Pettibone further argues that Hawxhurst did not stipulate that he only seeks to recover from the insurance maintained by Pettibone, but that he instead sought all the rights and benefits of a timely claimant. It is certainly critical that there must exist some indication, statement, or stipulation that monies will not be sought from a debtor itself in order to allow a creditor's case to proceed after the debtor's confirmation. See Wilson, 134 B.R. at 285. Nonetheless, the bankruptcy court so limited the modification of the injunction. This limit thus serves as a proper indication that Pettibone cannot be held personally liable.

This leads to the merits of Pettibone's second contention on appeal regarding the jurisdiction of the bankruptcy court to modify the statutory injunction of discharge. Pettibone argues that the bankruptcy court was without jurisdiction to modify the injunction because Hawxhurst failed to file a timely appeal from the March 11, 1988 order disallowing Hawxhurst's claim and the December 9, 1988 order of confirmation. Pettibone argues that Pettibone's Plan released the participating insurers from all but the allowed claims and thus bars the bankruptcy court from entertaining a motion that would allow a claimant who did not appeal the confirmation order to file a claim against an insurer. Because Hawxhurst was a known creditor and was given notice of all proceedings, Pettibone argues that Hawxhurst's request is governed by the one-year time limit provided by Fed.R.Civ.P. 60(b) and is thereby time-barred.

This court concludes that the bankruptcy court possessed jurisdiction to modify the injunction. Any court that issues an injunction has the authority to modify the injunction for good cause on the motion of a person adversely affected by it. Hendrix, 986 F.2d at 198. The power to modify a post-discharge injunction has thus been held to fall within a bankruptcy court's general powers. Shondel, 950 F.2d at 1309. Additionally, 11 U.S.C. § 350(b) allows a bankruptcy court to reopen closed cases for cause. The Seventh Circuit recognizes a broad policy in favor of reopening cases for cause that includes reopening a bankruptcy case in order to modify a permanent injunction. Id. at 1304.

Moreover, the bankruptcy court correctly recognized that it retained jurisdiction under paragraph four of its order of confirmation to entertain matters involving claims attempted to be brought subsequent to confirmation. The bankruptcy court further retained jurisdiction under paragraph eighteen of the order of confirmation to entertain matters arising in connection with the rights and obligations of the insurance companies under their policies or agreements, to enter orders enforcing and implementing the Plan, to resolve disputes arising under or in connection with the Plan, and to correct defects or omissions in the Plan as may be necessary to carry out the purposes and intent of the Plan. See In re Pettibone Corp., 156 B.R. 220, 234-35 (Bankr.N.D.Ill.1993).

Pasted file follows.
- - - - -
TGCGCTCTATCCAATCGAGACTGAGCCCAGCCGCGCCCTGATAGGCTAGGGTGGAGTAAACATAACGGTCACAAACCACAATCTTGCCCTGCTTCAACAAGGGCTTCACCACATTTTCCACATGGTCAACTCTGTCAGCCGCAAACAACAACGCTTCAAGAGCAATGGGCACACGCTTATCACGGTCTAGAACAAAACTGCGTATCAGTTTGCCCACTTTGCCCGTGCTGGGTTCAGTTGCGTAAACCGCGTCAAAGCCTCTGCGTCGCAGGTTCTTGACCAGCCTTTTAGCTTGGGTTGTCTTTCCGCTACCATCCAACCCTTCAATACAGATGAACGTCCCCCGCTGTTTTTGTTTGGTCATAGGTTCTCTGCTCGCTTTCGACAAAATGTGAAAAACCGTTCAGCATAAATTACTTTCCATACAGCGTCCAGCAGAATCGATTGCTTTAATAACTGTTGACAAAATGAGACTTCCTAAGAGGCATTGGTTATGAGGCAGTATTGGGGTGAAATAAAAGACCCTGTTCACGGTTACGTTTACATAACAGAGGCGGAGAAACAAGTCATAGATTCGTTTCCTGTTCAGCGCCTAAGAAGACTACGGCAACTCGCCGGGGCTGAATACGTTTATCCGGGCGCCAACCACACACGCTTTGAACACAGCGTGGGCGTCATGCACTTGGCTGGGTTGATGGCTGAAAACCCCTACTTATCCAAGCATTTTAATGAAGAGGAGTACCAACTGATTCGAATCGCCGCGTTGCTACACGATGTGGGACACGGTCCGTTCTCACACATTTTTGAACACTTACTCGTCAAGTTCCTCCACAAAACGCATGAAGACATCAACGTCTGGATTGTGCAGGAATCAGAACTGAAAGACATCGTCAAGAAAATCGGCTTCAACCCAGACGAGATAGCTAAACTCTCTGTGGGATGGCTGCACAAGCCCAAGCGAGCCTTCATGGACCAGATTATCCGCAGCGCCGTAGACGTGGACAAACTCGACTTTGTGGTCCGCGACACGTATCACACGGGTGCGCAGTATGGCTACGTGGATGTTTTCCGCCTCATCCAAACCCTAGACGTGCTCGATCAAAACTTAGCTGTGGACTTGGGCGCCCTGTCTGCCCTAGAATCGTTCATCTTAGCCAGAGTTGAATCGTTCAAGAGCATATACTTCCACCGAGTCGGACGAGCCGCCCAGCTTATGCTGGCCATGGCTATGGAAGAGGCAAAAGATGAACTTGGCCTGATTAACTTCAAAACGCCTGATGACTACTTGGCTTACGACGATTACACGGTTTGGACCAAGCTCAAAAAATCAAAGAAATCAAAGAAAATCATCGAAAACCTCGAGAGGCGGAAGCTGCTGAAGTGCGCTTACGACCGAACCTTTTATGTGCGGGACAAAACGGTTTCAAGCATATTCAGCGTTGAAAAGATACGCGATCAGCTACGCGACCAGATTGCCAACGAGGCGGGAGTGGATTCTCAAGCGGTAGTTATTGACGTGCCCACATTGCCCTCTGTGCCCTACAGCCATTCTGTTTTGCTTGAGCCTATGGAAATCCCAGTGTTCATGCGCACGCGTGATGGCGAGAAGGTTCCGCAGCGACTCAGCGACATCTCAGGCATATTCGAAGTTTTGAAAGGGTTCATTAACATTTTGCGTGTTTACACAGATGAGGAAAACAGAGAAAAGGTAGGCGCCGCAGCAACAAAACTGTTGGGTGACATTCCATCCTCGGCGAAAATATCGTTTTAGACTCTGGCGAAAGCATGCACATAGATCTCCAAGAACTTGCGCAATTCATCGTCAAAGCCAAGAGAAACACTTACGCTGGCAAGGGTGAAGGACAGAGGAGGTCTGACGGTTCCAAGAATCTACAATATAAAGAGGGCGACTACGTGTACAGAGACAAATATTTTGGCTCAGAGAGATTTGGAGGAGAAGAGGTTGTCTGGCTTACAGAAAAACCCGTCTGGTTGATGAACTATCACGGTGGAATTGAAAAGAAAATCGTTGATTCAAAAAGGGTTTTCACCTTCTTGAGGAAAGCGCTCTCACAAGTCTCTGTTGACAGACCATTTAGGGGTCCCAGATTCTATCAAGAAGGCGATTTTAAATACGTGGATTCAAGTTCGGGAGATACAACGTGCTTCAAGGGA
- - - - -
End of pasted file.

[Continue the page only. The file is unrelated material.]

As to whether Hawxhurst's failure to appeal the bankruptcy court's disallowance of his claim or the order of confirmation acts as a waiver of his right to petition the bankruptcy court to modify the injunction, resort to the Fernstrom line of cases again resolves the issue. Fernstrom pronounced that a creditor's recovery from a debtor's insurer is not barred by the creditor's failure to file a timely proof of claim. Fernstrom, 938 F.2d at 733. In Hendrix, the court further held that any party adversely affected by the statutory injunction of discharge may move to modify the injunction, even if that party never filed an appearance in the bankruptcy proceeding whatsoever. Hendrix, 986 F.2d at 197-198. Accordingly, Hawxhurst's failure to appeal the order disallowing his claim or the order confirming Pettibone's Plan similarly does not bar him from subsequently seeking a modification of the statutory injunction.2

Pettibone next contends that principles of equity preclude Hawxhurst's claim against Pettibone's insurer. Pettibone invokes the defense of latches, arguing that the court should not permit Hawxhurst, a "dilatory creditor," to sit on the sideline during the bankruptcy proceedings and then assert his rights to the prejudice of all involved in the bankruptcy proceedings. This robs the participants in Pettibone's bankruptcy reorganization of the benefit of finality. See In re Barsky, 85 B.R. 550, 554 (Bankr.C.D.Cal. 1988) (to successfully invoke latches, individual must show an inexcusable delay in the assertion of a known right that prejudices the party asserting latches), aff'd without opinion, 933 F.2d 1013 (9th Cir.1991). Pettibone seeks a determination that Hawxhurst's four-year delay precludes him from proceeding against American as a matter of law.

This court, however, will afford great deference to the bankruptcy court's exercise of its equitable powers over the debtor's estate and the related matters over which the bankruptcy court enjoys dominion and command. Equity is not to be dispensed according to a judge's sensibilities nor according to his or her opinion for the uprightness of the parties. Polk Bros., Inc. v. Forest City Enters., Inc., 776 F.2d 185, 193 (7th Cir.1985). "[E]ven the wicked have a right to treatment according to the rules." Id. Thus, equity is not to be employed merely to disapprove of a party's conduct; although a party's fault may become relevant to the question of what remedy, if any, he or she is entitled to. Id. "When the plaintiff's wrongful conduct did not lead to a situation from which the plaintiff seeks to take further advantage, [courts may] grant equitable relief notwithstanding prior transgressions." Id. at 194.